Premillenialists are certain that the Lord will return to set up a physical kingdom in Israel and rule from David’s literal throne for one thousand years. Other interesting and bizarre doctrines surround this core idea but that really is premillenialism reduced to its core: we are living before (““pre””) the millennia (thousand year reign of Christ).
It is not difficult to reduce pre-millenialism to rubble. A few key scriptures are all one needs to show that Jesus never intended to set up a physical kingdom (John 18:36), He set up His kingdom during the time of the apostle’s lives (Mark 9:1), and that Jesus is now reigning on David’s throne (Hebrews 8:1; Acts 2:34-36). However, without reasoning through the technical details of these passages I believe it is possible to see that premillenialism simply is a doctrinal disaster. It makes no sense, practically or scripturally.
For example, who can really believe that Jesus failed? This is a necessary thesis to premillenial doctrine. Jesus is going to return and establish His kingdom (a physical kingdom) because He failed to do so during His first coming. Immediately the mind screeches to a halt. The Lord failed? Jesus came to do something and couldn’t get it done? How can’that be? Lest anyone argue that the people would not receive the kingdom Jesus was (apparently) frantically trying to set up note John 6:15: ““Therefore when Jesus perceived that they were about to come and take Him by force to make Him king, He departed again to the mountain by Himself alone.”” No one can say that Jesus could not have been a physical king. These people were desperate for such a king, so much so that John tells they would have made Jesus king against His very wishes. It won’t do to argue that Jesus failed to set up His kingdom. Here was the opportunity He needed. Why didn’t He seize it?
We might note further that even at the Garden arrest Jesus was well aware of the resources and powers He commanded. He told Peter to put up His sword, there would be no military struggle of any time because, if Jesus desired He could simply pray ““to My Father, and He will provide Me with more than twelve legions of angels?”” (Matt. 26:53). What if twelve legions of angels had appeared? Will anyone seriously argue that the Jews would not have willingly and gleefully joined that angel band as it warred against the hated Romans?
So we see one of the key points of Calvinism falls flat. The bottom line is that Jesus doesn’t fail. Period. If He had wanted to set up a physical kingdom He simply would have.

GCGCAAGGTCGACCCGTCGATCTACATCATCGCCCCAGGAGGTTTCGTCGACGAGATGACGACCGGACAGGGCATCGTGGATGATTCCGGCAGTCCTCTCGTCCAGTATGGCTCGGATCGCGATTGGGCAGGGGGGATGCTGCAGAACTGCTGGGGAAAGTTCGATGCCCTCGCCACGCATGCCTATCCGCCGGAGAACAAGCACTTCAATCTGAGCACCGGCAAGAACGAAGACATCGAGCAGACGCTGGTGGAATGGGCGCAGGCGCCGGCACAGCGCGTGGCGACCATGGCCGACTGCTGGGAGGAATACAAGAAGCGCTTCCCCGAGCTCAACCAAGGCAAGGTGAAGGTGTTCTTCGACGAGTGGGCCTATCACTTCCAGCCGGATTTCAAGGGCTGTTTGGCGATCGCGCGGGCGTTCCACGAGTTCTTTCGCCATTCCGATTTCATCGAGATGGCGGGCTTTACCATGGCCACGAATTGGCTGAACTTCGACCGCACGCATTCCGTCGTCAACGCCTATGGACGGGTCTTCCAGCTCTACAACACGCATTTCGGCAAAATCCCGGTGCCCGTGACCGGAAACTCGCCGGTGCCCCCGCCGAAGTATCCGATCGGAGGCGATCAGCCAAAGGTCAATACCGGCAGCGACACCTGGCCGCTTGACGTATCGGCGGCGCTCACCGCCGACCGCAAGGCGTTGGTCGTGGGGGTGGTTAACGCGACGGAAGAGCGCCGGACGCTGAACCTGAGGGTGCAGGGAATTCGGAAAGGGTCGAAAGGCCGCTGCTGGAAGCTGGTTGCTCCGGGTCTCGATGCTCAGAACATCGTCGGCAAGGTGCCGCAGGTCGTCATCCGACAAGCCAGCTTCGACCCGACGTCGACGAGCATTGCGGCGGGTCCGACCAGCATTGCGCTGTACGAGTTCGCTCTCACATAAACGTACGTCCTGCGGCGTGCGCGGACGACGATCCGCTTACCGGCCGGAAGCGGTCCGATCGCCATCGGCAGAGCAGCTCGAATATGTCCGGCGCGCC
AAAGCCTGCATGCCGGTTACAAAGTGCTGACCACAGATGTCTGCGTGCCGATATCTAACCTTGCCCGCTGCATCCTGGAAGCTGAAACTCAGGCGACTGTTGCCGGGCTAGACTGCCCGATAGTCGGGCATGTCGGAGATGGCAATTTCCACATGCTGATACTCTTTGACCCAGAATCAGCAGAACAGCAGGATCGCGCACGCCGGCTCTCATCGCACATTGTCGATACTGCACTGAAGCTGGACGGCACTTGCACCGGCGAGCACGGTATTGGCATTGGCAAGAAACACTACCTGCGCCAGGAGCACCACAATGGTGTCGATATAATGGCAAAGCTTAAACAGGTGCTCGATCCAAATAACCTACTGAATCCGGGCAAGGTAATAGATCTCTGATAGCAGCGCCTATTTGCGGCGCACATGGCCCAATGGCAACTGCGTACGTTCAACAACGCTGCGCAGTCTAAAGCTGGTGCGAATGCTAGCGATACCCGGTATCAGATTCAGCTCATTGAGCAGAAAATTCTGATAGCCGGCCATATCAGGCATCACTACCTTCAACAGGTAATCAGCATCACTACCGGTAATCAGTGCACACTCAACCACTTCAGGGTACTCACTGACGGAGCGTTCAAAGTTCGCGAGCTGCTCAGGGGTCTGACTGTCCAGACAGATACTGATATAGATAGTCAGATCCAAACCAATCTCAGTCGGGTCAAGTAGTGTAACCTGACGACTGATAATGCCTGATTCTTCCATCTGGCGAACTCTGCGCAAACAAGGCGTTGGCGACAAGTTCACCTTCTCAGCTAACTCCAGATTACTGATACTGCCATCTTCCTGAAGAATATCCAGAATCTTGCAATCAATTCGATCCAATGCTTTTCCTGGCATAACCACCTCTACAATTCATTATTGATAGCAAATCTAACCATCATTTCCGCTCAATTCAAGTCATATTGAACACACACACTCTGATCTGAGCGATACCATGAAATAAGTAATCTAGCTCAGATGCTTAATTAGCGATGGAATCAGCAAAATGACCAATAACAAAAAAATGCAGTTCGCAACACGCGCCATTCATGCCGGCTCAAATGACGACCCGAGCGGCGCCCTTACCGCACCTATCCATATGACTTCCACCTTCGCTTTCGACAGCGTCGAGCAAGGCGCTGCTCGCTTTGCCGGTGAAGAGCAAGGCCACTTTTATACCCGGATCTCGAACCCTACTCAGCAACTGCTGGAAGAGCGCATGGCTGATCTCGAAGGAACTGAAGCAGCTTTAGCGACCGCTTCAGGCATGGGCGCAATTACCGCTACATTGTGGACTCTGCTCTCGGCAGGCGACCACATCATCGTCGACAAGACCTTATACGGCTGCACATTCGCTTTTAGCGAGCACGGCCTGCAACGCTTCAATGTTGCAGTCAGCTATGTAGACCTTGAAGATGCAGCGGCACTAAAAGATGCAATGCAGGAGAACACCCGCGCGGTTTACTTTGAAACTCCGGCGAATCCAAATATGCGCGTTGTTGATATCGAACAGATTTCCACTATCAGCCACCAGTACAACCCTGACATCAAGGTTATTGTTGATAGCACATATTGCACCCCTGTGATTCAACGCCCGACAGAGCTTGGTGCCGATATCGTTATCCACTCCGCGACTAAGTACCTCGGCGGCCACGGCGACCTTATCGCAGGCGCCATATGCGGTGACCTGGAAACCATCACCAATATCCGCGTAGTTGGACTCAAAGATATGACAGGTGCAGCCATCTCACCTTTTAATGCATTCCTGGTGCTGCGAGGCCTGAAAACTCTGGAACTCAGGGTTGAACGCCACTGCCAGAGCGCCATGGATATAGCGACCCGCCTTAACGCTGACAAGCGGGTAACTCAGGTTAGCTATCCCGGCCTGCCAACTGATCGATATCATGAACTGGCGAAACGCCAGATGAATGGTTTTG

Allow me to note another embarrassing problem in premillenialism. Pre-millenialists believe one of the keys to ““triggering”” Jesus’ second return is the rebuilding of the physical Temple in Jerusalem. Much is made of Ezekiel’s millennial temple prophecies (see chs. 40-47). Yet the astute Bible reader might ask ““Why should the Temple ever be rebuilt? What do we need it for?”” This may appear to be a foolish question, until one reads Hebrews 8-10. There the point is made very powerfully that Jesus replaced the old covenant temple by entering into the ““true”” temple ““not made with hands”” (8:11) to offer His own blood. The temple or tabernacle is seen in Hebrews to be merely a model, or shadow, or miniature of the reality of heaven itself. Why would anyone want to rebuild the model?
Further, and even more damaging, the conclusion the Hebrew writer draws is that the blood of bulls and goats was ultimately ineffective for solving the sin problem and so Jesus Christ is the better, one-time, sacrifice. ““And every priest stands ministering daily and offering repeatedly the same sacrifices, which can never take away sins. But this Man, after He had offered one sacrifice for sins forever, sat down at the right hand of God”” (Heb. 10:11-12). If the Temple could be rebuilt today, at this very moment, what would one do there? To offer sin and guilt offerings there would be an insult to Jesus’ sacrifice. Either Jesus’ sacrifice is the one-time sacrifice, eliminating therefore all other sacrifices, or it is not. If it is not we should erect a temple and get on with the offering of needed sacrifices. If Jesus’ offering at Calvary is what Hebrews says it is then the Temple becomes completely superfluous.
Incidentally, while premillenialists love to make much of Ezekiel’s so-called millennial temple they are utterly perplexed at what sin offerings are doing in that temple during the time of Jesus’ earthly, one-thousand year reign (see Ezek. 43:18-27; 45:18ff). Why are there sin offerings during the millennial reign of Jesus? Do the blood of those bulls and goats somehow do something Jesus’ blood could not?
Again, premillenialism falls apart under scriptural pressure. Premillenialists need to tell us why they want to rebuild the temple and just what they plan to do in there if it ever gets built! Why don’t they accept the perfect sacrifice of Christ?
As noted above, premillenialism certainly has many other problems. However, these two simple questions show what a lost cause premillenialism truly is. Further investigation just stacks up more and more evidence against this faulty system of understanding the Bible. Instead of looking for a physical kingdom let us rejoice to find ourselves presently in the Kingdom of His Son (Col. 1:13).